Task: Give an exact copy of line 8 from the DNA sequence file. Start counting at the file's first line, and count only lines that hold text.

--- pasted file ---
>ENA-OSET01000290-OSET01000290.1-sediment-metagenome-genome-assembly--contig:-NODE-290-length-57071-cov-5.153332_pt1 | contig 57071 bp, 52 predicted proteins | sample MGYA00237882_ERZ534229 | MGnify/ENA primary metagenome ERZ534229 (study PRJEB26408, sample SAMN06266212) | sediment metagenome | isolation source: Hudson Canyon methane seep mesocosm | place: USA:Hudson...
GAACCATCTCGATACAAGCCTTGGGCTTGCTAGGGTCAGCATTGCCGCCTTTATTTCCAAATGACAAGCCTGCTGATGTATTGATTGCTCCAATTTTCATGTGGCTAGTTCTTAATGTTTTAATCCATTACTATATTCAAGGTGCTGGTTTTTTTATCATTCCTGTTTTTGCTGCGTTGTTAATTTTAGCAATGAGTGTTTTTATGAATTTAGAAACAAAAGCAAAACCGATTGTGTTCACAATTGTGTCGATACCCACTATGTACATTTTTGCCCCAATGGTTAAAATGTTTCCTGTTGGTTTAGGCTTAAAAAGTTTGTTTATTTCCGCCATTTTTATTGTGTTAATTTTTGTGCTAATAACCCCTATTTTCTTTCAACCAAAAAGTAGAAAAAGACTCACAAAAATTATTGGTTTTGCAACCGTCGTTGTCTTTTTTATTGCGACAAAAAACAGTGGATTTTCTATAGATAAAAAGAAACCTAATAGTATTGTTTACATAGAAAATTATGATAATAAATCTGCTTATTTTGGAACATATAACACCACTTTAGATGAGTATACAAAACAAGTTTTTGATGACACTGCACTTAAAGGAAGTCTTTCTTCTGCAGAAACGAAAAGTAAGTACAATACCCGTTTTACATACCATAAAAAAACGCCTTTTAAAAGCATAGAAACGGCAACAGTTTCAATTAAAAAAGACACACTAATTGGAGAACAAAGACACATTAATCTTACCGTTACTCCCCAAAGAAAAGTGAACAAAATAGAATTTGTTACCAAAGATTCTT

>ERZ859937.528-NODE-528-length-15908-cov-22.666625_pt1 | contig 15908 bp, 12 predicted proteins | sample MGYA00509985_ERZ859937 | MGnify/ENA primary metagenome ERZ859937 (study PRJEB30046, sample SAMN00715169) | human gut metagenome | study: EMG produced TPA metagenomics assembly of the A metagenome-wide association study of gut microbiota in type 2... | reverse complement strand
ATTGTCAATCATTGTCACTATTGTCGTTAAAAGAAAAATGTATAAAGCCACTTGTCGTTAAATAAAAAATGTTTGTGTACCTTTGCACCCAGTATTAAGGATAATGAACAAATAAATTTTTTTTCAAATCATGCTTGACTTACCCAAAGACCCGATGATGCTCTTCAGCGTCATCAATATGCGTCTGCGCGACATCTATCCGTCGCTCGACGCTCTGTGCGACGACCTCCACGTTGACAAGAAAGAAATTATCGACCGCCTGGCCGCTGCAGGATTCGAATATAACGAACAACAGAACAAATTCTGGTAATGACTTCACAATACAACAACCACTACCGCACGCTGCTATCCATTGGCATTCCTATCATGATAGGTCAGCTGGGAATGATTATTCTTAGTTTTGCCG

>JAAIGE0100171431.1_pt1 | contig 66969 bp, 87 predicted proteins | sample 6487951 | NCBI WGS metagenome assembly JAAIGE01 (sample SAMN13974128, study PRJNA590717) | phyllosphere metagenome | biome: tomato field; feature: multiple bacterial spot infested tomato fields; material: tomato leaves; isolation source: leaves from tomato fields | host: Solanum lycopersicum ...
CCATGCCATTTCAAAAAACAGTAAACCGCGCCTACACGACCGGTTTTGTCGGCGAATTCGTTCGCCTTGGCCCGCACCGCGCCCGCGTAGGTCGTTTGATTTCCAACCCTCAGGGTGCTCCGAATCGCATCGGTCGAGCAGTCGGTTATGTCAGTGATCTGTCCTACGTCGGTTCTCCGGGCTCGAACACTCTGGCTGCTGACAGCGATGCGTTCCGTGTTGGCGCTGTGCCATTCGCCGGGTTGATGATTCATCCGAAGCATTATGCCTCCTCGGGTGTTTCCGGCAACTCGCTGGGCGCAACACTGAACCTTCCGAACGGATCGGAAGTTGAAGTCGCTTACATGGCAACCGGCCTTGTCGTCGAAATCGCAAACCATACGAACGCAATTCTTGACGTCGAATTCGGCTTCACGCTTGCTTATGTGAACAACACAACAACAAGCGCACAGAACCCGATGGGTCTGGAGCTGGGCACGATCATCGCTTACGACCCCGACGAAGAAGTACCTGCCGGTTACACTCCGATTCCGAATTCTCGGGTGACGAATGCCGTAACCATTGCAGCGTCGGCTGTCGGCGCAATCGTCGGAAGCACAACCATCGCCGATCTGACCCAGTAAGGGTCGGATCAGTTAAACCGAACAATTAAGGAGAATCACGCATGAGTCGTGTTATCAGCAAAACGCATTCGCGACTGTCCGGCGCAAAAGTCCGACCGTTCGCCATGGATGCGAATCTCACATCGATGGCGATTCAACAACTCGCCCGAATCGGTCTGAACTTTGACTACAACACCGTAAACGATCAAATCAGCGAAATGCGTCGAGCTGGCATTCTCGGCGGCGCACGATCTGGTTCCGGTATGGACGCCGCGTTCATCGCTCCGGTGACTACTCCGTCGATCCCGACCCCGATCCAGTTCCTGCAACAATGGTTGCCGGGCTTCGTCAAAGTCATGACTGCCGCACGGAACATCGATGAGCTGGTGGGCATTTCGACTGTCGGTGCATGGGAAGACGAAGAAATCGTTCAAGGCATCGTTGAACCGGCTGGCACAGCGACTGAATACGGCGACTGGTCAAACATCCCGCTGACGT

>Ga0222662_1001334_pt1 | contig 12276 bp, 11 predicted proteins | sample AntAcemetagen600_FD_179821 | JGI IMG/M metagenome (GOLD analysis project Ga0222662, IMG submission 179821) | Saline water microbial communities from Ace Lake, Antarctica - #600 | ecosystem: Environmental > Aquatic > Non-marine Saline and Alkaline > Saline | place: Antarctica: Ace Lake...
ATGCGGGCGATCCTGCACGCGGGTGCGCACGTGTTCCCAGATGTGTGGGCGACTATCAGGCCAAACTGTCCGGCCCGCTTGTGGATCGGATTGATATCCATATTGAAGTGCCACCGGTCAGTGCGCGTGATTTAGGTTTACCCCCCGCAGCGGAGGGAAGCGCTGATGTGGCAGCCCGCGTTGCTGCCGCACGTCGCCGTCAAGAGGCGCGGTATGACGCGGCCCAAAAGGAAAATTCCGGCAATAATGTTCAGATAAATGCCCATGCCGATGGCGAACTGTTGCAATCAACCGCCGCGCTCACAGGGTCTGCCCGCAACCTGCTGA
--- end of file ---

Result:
ATGCGGGCGATCCTGCACGCGGGTGCGCACGTGTTCCCAGATGTGTGGGCGACTATCAGGCCAAACTGTCCGGCCCGCTTGTGGATCGGATTGATATCCATATTGAAGTGCCACCGGTCAGTGCGCGTGATTTAGGTTTACCCCCCGCAGCGGAGGGAAGCGCTGATGTGGCAGCCCGCGTTGCTGCCGCACGTCGCCGTCAAGAGGCGCGGTATGACGCGGCCCAAAAGGAAAATTCCGGCAATAATGTTCAGATAAATGCCCATGCCGATGGCGAACTGTTGCAATCAACCGCCGCGCTCACAGGGTCTGCCCGCAACCTGCTGA